US Government targeting distracted driving
A NEW document circulating the road safety corridors of the United States could represent a major step forward in the battle to minimise distractions for drivers. The US Transportation Secretary, Ray LaHood, has released a ‘Blueprint for Ending Distracted Driving’ that offers a comprehensive strategy to address the practice of using a handheld phone while driving. The plan outlines the steps that everyone needs to take: and by everyone, they mean lawmakers, safety organisations, families and younger drivers.
The Blueprint outlines a plan that builds on the initiative that Mr LaHood and USDOT have taken over the last three years. Recognising the extent and complexity of the problem, the plan is designed to encourage the remaining 11 states without distracted driving laws, to enact and enforce the legislation, as well as challenging the automotive industry to adopt new and future guidelines for technology. The purpose of this is to reduce the potential for distraction on devices built or brought into vehicles, and there’s a commitment for the government to partner with driver education professionals to incorporate new curriculum materials that will educate novice drivers about driver distraction and its consequences.
Coinciding with the release of the Blueprint, Mr LaHood also announced US$2.4 million (£1.54 million) in federal support for California and Delaware that will expand USDOT’s ‘Phone in One Hand, Ticket in the Other’ pilot enforcement campaign to reduce distracted driving. The California programme will take place in the Sacramento valley region, comprising eight counties and 3.8 million residents, while the Delaware programme will be conducted across the state.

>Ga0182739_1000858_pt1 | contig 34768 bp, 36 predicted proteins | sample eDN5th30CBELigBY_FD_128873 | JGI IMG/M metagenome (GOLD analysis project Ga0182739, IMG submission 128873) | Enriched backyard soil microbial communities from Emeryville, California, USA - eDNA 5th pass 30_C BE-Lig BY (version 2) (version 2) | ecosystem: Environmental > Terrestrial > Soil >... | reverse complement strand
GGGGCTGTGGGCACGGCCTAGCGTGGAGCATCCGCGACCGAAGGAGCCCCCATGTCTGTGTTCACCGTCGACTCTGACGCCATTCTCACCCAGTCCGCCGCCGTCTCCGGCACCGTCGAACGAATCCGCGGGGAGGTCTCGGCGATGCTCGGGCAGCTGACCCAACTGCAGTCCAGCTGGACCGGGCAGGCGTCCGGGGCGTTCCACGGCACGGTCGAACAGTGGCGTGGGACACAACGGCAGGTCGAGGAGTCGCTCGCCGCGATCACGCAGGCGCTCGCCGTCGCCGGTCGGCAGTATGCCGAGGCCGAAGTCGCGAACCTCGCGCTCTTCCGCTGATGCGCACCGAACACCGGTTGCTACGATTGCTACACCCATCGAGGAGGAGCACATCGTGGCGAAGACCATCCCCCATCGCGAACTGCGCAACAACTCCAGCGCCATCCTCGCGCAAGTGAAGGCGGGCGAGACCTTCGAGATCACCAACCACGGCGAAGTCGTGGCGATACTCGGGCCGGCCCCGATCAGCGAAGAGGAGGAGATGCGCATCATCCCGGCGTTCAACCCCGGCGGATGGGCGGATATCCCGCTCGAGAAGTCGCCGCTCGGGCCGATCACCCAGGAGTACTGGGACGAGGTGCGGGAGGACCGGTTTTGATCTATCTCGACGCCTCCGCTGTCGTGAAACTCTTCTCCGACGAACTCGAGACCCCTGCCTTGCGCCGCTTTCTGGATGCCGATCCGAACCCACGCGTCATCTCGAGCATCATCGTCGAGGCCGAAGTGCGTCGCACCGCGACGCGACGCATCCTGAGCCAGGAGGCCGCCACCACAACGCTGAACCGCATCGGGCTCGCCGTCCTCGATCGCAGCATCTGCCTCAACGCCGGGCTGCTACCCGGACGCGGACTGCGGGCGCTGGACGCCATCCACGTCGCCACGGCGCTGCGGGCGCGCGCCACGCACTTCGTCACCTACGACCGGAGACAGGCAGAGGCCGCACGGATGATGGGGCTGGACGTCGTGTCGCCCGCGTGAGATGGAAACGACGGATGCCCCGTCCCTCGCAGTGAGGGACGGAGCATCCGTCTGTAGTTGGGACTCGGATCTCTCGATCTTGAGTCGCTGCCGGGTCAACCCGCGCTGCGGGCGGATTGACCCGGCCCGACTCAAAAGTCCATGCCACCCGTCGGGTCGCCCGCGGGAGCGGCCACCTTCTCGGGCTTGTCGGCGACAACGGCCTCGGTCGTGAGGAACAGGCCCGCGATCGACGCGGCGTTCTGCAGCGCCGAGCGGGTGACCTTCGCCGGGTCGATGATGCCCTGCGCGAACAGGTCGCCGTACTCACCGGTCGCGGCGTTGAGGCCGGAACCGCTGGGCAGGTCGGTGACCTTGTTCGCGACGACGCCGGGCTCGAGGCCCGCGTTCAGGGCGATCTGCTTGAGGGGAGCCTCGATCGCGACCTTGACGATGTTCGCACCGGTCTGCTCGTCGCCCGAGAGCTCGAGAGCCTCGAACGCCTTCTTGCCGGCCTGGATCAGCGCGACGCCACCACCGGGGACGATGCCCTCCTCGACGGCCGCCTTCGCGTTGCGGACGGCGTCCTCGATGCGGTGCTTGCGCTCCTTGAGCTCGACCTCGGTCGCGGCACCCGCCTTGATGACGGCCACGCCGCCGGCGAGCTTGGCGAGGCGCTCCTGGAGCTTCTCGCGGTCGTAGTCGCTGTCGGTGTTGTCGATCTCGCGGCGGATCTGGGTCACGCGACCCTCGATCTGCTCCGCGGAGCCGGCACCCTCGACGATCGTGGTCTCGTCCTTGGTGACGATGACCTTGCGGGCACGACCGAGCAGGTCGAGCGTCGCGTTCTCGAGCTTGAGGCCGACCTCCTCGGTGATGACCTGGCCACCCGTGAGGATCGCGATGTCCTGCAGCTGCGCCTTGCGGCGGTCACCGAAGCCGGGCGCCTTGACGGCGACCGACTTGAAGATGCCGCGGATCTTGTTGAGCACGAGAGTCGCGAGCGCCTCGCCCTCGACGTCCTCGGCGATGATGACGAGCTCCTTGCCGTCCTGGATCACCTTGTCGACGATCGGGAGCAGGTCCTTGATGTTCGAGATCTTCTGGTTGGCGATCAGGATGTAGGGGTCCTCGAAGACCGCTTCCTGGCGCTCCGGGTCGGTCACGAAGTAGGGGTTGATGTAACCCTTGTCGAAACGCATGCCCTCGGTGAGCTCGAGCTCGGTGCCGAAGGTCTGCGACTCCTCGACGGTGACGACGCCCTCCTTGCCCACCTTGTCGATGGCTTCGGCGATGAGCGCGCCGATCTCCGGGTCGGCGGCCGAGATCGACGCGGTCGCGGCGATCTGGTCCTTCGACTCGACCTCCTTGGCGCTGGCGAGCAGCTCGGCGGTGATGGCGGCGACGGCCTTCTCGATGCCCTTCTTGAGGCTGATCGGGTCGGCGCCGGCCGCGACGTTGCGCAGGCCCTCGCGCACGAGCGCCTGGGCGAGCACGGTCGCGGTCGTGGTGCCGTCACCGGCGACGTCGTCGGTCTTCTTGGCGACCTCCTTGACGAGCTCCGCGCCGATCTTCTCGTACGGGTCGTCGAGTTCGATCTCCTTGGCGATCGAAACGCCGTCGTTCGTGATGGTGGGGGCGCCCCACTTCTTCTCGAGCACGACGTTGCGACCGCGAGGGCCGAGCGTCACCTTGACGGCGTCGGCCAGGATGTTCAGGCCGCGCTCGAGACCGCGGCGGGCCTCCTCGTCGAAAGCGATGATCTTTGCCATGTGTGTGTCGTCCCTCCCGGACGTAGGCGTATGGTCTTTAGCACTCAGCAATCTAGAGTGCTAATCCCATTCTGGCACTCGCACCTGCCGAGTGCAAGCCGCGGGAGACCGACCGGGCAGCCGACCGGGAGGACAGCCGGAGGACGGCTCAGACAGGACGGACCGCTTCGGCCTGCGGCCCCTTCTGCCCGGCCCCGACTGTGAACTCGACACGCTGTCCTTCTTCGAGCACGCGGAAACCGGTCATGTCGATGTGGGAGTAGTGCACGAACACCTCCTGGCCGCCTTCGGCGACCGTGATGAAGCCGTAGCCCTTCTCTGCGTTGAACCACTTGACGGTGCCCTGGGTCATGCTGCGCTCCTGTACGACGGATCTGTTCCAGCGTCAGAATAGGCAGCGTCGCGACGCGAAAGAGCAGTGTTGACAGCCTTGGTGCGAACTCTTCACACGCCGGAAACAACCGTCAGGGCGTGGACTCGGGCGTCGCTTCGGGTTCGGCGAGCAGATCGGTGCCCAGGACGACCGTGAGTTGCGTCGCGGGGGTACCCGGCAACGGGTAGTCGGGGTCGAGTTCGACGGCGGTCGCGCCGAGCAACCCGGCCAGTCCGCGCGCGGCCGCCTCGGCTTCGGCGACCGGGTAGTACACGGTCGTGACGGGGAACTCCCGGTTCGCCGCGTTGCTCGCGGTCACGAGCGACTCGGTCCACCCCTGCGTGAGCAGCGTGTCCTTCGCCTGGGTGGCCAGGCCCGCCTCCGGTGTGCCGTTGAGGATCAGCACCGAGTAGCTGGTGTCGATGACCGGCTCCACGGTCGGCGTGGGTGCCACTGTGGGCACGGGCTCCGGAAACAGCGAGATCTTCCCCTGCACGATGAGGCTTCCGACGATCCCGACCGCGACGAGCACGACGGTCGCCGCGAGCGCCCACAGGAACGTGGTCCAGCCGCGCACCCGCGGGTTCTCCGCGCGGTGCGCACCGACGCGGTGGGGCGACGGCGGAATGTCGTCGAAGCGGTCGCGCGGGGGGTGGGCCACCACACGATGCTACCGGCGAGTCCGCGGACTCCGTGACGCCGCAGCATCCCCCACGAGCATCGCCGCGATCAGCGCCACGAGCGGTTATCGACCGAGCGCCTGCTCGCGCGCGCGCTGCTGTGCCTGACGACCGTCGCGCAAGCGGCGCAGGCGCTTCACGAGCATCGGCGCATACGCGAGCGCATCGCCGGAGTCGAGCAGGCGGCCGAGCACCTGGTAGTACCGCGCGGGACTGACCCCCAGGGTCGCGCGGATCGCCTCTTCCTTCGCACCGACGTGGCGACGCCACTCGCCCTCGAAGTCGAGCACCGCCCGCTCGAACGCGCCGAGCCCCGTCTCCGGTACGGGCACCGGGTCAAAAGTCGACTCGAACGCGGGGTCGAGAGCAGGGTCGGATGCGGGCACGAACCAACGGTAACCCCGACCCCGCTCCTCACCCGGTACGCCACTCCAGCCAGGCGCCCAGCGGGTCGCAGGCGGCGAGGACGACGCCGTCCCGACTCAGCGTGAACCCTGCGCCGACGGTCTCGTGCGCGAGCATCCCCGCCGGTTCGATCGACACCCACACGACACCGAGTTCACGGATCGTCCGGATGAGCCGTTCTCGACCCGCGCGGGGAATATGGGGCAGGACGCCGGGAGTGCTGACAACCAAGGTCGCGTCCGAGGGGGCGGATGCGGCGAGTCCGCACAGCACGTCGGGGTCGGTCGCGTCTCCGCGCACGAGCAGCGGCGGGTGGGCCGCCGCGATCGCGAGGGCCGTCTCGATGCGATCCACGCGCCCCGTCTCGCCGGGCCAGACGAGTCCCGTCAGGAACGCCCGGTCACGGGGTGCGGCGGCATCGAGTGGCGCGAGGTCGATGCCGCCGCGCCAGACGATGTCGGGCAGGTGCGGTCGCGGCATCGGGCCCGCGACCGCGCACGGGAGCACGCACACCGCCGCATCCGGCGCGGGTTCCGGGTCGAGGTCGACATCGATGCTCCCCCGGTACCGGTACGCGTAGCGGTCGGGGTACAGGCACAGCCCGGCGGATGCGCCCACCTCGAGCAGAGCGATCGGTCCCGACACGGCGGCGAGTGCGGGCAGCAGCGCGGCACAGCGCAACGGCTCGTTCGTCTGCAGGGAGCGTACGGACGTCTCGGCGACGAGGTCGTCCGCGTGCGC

Mr LaHood noted said: “Distracted driving is an epidemic. While we’ve made progress in the past three years by raising awareness about this risky behavior, the simple fact is people are continuing to be killed and injured; and we can put an end to it. Personal responsibility for putting down that mobile phone is a good first step, but we need everyone to do their part, whether it’s helping pass strong laws, educating our youngest and most vulnerable drivers, or starting their own campaign to end distracted driving.”
At GEM, we will be watching this initiative with interest, as it is neatly aligned with our own commitment to reduce distractions for drivers. Approximately 211,000 motorists in the UK were prosecuted for mobile phone use in 2010, and a recent GEM member survey showed that 91 per cent of UK drivers believe penalties should be increased to act as more of a deterrent.